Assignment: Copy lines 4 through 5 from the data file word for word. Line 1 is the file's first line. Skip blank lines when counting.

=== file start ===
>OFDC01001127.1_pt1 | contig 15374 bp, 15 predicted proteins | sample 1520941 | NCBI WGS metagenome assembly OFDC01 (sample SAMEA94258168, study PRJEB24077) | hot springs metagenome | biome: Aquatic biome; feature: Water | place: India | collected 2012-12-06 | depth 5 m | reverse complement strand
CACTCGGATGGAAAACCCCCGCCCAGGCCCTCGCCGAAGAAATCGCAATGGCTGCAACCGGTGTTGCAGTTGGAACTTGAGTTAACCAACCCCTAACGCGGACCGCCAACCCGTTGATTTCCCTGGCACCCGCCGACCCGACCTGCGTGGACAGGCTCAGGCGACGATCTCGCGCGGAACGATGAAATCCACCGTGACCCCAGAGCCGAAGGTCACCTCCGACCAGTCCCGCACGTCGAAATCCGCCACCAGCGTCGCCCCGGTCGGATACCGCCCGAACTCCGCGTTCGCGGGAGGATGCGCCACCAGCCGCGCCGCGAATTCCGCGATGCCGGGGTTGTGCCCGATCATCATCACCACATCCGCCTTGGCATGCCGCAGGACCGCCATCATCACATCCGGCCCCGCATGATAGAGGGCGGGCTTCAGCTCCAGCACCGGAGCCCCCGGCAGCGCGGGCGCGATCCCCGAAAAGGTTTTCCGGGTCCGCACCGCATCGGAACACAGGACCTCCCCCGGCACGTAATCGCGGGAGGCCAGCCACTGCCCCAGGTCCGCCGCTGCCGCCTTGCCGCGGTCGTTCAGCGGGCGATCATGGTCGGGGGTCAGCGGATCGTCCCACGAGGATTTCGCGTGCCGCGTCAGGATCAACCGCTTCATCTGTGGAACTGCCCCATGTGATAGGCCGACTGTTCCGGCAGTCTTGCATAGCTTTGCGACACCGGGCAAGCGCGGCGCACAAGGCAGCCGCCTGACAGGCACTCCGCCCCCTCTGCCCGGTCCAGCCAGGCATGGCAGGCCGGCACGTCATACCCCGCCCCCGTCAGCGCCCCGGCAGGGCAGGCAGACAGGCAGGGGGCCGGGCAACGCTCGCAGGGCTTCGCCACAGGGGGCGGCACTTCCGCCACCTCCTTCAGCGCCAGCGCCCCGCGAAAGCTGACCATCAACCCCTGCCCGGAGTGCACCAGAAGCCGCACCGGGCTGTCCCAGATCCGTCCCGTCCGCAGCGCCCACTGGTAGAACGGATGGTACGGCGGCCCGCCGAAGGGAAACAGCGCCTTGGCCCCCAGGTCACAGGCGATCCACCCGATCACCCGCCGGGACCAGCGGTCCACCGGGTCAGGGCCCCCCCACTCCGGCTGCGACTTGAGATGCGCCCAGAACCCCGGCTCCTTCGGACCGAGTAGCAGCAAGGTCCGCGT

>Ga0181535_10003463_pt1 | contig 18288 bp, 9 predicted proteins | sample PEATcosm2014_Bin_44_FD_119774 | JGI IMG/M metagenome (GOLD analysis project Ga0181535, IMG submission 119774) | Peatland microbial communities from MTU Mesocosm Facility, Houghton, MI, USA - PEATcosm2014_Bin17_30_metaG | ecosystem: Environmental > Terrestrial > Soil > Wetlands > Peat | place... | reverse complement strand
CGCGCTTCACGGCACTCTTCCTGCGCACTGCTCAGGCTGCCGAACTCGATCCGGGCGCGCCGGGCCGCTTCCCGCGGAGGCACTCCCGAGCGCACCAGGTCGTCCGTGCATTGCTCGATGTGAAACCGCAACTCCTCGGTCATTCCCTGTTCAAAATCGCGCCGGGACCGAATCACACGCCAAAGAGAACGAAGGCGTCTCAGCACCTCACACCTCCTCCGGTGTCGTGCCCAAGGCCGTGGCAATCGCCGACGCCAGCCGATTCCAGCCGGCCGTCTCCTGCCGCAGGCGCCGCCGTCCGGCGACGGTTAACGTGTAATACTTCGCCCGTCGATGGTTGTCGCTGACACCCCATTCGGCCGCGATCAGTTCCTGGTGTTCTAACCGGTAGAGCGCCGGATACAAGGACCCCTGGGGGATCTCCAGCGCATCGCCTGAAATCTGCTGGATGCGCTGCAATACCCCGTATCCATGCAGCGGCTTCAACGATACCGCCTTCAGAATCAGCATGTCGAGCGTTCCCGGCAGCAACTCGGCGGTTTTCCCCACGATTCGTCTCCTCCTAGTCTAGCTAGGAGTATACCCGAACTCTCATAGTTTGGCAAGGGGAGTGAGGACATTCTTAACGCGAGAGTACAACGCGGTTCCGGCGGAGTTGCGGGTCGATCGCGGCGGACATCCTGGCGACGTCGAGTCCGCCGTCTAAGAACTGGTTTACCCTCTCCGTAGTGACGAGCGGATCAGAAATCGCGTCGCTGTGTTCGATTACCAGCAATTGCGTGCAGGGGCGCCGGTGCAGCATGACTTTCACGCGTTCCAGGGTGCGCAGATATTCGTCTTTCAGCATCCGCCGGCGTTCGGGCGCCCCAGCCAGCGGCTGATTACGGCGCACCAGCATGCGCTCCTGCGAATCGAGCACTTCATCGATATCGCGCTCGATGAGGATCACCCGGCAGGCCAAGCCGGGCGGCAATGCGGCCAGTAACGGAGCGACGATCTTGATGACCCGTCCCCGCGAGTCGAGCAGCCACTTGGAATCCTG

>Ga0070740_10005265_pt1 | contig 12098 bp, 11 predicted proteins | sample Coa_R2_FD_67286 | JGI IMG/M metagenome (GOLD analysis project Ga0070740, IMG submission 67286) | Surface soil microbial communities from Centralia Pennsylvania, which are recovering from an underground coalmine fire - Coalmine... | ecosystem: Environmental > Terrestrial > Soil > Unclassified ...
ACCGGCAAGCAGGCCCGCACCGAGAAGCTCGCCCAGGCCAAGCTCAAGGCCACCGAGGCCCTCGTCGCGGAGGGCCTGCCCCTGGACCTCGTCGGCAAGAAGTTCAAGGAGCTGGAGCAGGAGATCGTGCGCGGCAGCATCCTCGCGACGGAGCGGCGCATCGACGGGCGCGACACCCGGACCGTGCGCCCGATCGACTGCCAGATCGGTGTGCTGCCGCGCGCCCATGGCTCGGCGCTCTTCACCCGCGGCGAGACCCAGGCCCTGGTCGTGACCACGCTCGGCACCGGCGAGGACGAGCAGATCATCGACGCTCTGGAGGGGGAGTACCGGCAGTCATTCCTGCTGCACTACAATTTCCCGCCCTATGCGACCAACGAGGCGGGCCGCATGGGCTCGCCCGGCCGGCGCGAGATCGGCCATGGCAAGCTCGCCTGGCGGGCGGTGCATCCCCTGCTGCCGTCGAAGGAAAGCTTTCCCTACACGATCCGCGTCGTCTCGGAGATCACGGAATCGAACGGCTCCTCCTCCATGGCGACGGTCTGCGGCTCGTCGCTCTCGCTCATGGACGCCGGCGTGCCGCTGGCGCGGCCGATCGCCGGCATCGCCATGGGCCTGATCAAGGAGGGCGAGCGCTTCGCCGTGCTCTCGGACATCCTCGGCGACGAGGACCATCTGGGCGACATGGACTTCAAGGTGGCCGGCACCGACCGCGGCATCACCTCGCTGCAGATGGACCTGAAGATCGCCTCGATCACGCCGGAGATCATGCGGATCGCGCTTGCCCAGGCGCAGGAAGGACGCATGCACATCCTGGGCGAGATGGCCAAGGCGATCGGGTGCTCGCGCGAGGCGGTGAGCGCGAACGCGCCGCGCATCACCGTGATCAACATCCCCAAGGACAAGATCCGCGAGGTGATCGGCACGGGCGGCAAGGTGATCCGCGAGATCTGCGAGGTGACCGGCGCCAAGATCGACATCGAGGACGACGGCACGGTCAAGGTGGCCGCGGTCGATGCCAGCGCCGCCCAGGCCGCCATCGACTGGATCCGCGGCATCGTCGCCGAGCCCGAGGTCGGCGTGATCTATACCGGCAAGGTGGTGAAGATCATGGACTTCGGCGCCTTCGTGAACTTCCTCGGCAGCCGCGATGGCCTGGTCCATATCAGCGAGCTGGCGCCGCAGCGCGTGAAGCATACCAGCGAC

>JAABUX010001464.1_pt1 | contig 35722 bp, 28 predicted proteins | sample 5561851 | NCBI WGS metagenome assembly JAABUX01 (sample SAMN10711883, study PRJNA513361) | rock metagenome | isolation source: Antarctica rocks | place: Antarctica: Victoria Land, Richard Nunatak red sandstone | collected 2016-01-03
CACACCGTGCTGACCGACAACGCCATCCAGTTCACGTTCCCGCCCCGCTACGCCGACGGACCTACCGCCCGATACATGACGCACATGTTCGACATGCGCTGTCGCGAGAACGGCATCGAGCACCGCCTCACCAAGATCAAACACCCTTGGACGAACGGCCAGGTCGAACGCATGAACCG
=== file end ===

CGCGCTTCACGGCACTCTTCCTGCGCACTGCTCAGGCTGCCGAACTCGATCCGGGCGCGCCGGGCCGCTTCCCGCGGAGGCACTCCCGAGCGCACCAGGTCGTCCGTGCATTGCTCGATGTGAAACCGCAACTCCTCGGTCATTCCCTGTTCAAAATCGCGCCGGGACCGAATCACACGCCAAAGAGAACGAAGGCGTCTCAGCACCTCACACCTCCTCCGGTGTCGTGCCCAAGGCCGTGGCAATCGCCGACGCCAGCCGATTCCAGCCGGCCGTCTCCTGCCGCAGGCGCCGCCGTCCGGCGACGGTTAACGTGTAATACTTCGCCCGTCGATGGTTGTCGCTGACACCCCATTCGGCCGCGATCAGTTCCTGGTGTTCTAACCGGTAGAGCGCCGGATACAAGGACCCCTGGGGGATCTCCAGCGCATCGCCTGAAATCTGCTGGATGCGCTGCAATACCCCGTATCCATGCAGCGGCTTCAACGATACCGCCTTCAGAATCAGCATGTCGAGCGTTCCCGGCAGCAACTCGGCGGTTTTCCCCACGATTCGTCTCCTCCTAGTCTAGCTAGGAGTATACCCGAACTCTCATAGTTTGGCAAGGGGAGTGAGGACATTCTTAACGCGAGAGTACAACGCGGTTCCGGCGGAGTTGCGGGTCGATCGCGGCGGACATCCTGGCGACGTCGAGTCCGCCGTCTAAGAACTGGTTTACCCTCTCCGTAGTGACGAGCGGATCAGAAATCGCGTCGCTGTGTTCGATTACCAGCAATTGCGTGCAGGGGCGCCGGTGCAGCATGACTTTCACGCGTTCCAGGGTGCGCAGATATTCGTCTTTCAGCATCCGCCGGCGTTCGGGCGCCCCAGCCAGCGGCTGATTACGGCGCACCAGCATGCGCTCCTGCGAATCGAGCACTTCATCGATATCGCGCTCGATGAGGATCACCCGGCAGGCCAAGCCGGGCGGCAATGCGGCCAGTAACGGAGCGACGATCTTGATGACCCGTCCCCGCGAGTCGAGCAGCCACTTGGAATCCTG

>Ga0070740_10005265_pt1 | contig 12098 bp, 11 predicted proteins | sample Coa_R2_FD_67286 | JGI IMG/M metagenome (GOLD analysis project Ga0070740, IMG submission 67286) | Surface soil microbial communities from Centralia Pennsylvania, which are recovering from an underground coalmine fire - Coalmine... | ecosystem: Environmental > Terrestrial > Soil > Unclassified ...